The Washington Square Arch in Greenwich Village is the unofficial symbol of New York University.Columbia University is an Ivy League university in upper Manhattan. It was established in 1754 as King's College and is the fifth oldest chartered institution of higher education in the United States. During these early years, Alexander Hamilton, John Jay, Gouverneur Morris, and Robert Livingston studied at Columbia.
New York University (NYU) is a major research university in Greenwich Village, located in downtown Manhattan. Founded in 1831 by a group of prominent New Yorkers, NYU has become the largest private, not-for-profit university in the United States with a total enrollment of 39,408. The University comprises 14 schools, colleges, and divisions, which occupy six major centers across Manhattan.
The Cooper Union is a tuition-free school specializing in art, architecture and engineering. It is a privately funded school in the East Village that boasts one of the lowest admission rates in the United States, at just above 10%, and maintains an exclusive student body of 900 students.
Fordham University, which has campuses in Manhattan and the Bronx, was the first Catholic university in the northeast. Yeshiva University is a competitive university in Washington Heights with a strong rabbinical school. Pace University, located in Lower Manhattan, is known for its strong business school and being home to Inside the Actors Studio with accompanying Master of Fine Arts program. The New School, whose graduate faculty was founded by scholars exiled by totalitarian regimes in Europe during the 1930s and 1940s, is known for its progressive intellectual tradition.
In addition to many more universities, New York City is home to several of the nation's top schools of art and design, including Pratt Institute, the School of Visual Arts, the Fashion Institute of Technology, and Parsons School of Design.
Three of the nation's most prestigious conservatories are located on the Upper West Side: the Juilliard School, the Manhattan School of Music, and the Mannes College of Music.
The New York City public school system, the New York City Department of Education, is the largest in the United States. More than one million students are taught in 1,200 separate schools. Many schools struggle with the problems typical of urban American school districts, while a few are exceptional. Stuyvesant High School is one of the "elite" high schools in the state of New York; Hunter College High School, which is not operated by the NYCDOE but the City University of New York, sends the highest percentage of its graduates to Ivy League schools of any public school in the United States, while the Bronx High School of Science boasts the largest number of Nobel Laureates among its graduates of any high school in the world. Townsend Harris High School ranked number 1 in the City for graduation and passing rates. The Murry Bergtraum High School is one of the few schools in the city that offers MOS Certification programs along stenography courses for students preparing for business careers. The city has a number of other unique schools, including Harvey Milk High School, the only public high school in the United States for gay, lesbian, and transgendered students.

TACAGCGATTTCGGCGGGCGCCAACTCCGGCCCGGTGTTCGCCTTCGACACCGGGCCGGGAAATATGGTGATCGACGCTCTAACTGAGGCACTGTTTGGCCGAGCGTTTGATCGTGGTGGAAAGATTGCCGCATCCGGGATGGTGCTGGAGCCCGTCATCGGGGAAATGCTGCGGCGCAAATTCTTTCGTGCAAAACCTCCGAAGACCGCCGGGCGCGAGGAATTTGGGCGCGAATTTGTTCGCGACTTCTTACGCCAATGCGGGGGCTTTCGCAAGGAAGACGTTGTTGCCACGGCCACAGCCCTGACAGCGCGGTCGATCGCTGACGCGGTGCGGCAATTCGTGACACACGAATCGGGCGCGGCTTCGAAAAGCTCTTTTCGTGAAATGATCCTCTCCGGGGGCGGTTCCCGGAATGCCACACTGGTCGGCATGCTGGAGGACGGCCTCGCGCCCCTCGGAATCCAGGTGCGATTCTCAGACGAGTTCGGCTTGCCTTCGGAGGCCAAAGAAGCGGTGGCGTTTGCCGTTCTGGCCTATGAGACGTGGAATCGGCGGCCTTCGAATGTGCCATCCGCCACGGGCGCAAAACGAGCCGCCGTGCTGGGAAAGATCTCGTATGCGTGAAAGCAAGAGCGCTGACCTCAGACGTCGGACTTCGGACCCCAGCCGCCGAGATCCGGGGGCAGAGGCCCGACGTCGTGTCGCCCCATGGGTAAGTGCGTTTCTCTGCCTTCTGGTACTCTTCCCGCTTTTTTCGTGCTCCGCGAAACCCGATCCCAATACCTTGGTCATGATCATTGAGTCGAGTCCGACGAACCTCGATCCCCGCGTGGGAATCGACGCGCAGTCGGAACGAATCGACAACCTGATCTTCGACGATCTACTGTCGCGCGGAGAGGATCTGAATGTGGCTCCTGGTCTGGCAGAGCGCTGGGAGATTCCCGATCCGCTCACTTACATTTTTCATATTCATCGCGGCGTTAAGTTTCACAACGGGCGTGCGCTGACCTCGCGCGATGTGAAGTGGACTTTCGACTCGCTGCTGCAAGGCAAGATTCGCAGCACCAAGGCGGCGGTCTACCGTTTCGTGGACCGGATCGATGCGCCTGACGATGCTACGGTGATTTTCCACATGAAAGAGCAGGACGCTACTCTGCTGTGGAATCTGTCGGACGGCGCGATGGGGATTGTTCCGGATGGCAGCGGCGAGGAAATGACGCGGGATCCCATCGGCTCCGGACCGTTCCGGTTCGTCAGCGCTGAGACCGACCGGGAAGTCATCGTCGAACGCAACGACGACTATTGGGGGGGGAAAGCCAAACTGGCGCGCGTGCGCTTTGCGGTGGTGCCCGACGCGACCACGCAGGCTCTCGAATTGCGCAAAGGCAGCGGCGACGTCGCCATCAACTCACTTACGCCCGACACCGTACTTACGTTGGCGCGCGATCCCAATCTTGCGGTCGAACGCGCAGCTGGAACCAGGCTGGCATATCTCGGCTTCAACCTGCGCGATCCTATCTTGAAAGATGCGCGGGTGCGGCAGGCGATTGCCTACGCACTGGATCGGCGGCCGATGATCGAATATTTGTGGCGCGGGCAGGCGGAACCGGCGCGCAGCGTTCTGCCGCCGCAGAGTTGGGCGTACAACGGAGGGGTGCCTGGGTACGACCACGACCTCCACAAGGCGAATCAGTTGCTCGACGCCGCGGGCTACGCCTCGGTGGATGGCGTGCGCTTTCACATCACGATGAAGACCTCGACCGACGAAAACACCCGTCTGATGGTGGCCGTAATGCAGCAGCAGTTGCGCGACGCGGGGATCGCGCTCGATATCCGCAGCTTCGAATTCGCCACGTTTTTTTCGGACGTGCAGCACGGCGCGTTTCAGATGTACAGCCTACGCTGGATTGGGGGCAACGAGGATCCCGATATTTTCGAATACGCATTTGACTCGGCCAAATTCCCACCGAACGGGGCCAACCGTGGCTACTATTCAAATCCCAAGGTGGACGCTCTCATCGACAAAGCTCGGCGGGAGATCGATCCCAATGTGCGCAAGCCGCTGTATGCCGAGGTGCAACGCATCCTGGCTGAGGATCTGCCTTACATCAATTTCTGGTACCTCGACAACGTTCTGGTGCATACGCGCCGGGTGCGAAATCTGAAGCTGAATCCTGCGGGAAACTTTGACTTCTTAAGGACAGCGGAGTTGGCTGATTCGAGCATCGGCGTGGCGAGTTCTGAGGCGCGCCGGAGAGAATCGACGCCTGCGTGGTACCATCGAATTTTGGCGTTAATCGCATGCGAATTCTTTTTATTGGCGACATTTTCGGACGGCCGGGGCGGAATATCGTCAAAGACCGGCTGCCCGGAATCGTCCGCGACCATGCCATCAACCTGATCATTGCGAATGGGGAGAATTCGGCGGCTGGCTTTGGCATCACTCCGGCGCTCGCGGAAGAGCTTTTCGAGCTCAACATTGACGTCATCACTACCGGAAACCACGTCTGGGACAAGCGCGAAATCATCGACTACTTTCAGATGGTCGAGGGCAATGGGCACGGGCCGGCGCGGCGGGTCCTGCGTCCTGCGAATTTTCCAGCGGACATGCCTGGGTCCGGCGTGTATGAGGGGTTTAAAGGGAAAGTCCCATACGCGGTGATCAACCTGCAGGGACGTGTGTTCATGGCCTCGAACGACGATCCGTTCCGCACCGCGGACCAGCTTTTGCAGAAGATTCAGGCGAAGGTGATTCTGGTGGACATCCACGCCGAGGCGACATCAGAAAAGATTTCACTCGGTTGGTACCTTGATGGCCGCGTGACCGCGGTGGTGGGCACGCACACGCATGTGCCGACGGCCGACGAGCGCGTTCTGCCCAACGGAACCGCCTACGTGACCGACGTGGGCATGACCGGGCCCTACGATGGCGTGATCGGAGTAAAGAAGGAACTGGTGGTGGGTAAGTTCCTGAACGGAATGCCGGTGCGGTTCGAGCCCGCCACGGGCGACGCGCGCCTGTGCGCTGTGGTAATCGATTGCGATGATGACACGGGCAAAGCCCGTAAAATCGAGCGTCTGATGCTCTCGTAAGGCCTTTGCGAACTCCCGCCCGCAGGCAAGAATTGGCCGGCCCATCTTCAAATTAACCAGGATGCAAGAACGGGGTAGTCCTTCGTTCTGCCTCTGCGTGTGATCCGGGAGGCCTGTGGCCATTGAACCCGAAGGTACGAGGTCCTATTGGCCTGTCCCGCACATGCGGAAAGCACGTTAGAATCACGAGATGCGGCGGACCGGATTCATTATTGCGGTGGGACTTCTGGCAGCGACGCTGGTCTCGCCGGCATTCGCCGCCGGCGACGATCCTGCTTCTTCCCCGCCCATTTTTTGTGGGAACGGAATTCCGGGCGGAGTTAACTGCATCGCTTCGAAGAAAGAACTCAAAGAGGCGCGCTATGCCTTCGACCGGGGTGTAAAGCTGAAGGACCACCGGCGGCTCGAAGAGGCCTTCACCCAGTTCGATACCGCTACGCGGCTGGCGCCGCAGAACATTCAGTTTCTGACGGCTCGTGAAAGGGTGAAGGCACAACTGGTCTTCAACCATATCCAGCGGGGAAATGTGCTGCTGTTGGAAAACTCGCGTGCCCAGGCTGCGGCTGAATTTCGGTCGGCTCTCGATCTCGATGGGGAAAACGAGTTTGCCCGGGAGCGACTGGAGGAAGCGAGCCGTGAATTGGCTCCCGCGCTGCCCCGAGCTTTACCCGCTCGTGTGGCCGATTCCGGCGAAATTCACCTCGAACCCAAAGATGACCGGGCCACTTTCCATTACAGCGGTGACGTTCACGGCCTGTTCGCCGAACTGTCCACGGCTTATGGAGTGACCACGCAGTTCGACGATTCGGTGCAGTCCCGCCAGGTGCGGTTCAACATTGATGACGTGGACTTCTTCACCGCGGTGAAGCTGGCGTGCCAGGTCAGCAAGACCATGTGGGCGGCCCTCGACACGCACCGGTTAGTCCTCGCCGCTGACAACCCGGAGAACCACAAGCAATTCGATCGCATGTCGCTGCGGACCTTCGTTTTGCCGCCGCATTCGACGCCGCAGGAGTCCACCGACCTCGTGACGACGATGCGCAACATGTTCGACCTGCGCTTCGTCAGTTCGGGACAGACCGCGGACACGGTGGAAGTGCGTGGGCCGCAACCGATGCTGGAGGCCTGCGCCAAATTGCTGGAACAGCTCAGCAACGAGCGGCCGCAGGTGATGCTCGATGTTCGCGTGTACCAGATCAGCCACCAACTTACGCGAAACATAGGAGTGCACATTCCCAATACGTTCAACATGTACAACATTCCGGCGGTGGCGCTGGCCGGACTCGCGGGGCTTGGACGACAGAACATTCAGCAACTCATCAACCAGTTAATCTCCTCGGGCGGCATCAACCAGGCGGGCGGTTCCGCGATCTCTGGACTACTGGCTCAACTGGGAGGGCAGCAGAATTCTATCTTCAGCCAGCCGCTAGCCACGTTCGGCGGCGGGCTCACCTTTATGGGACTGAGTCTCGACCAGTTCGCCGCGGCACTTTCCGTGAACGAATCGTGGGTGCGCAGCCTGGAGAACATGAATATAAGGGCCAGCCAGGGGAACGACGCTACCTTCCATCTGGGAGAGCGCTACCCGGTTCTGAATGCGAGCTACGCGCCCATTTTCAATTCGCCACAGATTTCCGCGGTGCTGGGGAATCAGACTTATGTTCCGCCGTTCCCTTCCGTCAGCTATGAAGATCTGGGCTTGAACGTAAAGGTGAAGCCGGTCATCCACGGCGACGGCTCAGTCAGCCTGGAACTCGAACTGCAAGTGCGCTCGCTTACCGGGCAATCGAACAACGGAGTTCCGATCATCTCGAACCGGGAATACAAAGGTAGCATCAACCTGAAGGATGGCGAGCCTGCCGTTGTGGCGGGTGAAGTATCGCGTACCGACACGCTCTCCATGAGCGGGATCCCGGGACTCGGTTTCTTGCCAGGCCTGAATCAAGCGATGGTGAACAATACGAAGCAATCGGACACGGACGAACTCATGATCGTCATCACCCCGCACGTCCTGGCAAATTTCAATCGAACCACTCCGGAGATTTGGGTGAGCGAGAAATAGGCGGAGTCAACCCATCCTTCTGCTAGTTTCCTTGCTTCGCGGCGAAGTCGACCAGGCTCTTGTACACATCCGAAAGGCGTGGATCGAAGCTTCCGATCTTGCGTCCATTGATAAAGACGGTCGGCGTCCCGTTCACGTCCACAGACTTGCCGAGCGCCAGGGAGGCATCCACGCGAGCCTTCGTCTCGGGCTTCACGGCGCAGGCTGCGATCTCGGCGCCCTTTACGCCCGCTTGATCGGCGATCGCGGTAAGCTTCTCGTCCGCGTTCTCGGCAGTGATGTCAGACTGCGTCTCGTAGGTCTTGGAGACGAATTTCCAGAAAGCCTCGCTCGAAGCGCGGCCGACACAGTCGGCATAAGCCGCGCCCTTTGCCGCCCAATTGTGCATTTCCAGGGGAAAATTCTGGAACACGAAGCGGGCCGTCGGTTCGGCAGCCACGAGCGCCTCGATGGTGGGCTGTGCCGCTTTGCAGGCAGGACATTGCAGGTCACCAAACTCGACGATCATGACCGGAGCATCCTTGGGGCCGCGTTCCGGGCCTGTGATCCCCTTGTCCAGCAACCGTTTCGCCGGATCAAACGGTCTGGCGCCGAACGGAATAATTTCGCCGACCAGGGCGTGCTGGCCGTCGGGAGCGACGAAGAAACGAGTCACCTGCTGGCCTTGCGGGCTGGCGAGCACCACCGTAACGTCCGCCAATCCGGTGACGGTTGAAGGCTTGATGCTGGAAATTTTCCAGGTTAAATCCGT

There are about 1,000 additional privately-run secular and religious schools in New York. These include some of the most prestigious private schools in the United States, such as The Collegiate School (the oldest school in the United States, founded 1628), The Dalton School, The Brearley School, The Fieldston School, York Preparatory School,The Trinity School, The Riverdale Country School and The Horace Mann School. The Archdiocese of New York of the Diocese of Brooklyn run an extensive network of Catholic schools.
The Humanities and Social Sciences Library of the New York Public Library on Fifth Avenue.New York City has three public library systems. The New York Public Library comprises simultaneously a set of scholarly research collections and a network of community libraries and is the busiest public library system in the world. The largest of its four research centers is the Library for the Humanities, which ranks in importance with the Library of Congress, the British Library, and the Bibliothèque nationale de France. It has 39 million items in its collection, among them the first five folios of Shakespeare's plays, ancient Torah scrolls, and Alexander Hamilton's handwritten draft of the United States Constitution.
The Brooklyn Public Library is the fourth-largest library system in the country, with an extensive foreign language collection in 70 different languages, from Arabic to Creole to Vietnamese. Offerings are tailored by library branches to the neighborhoods they serve.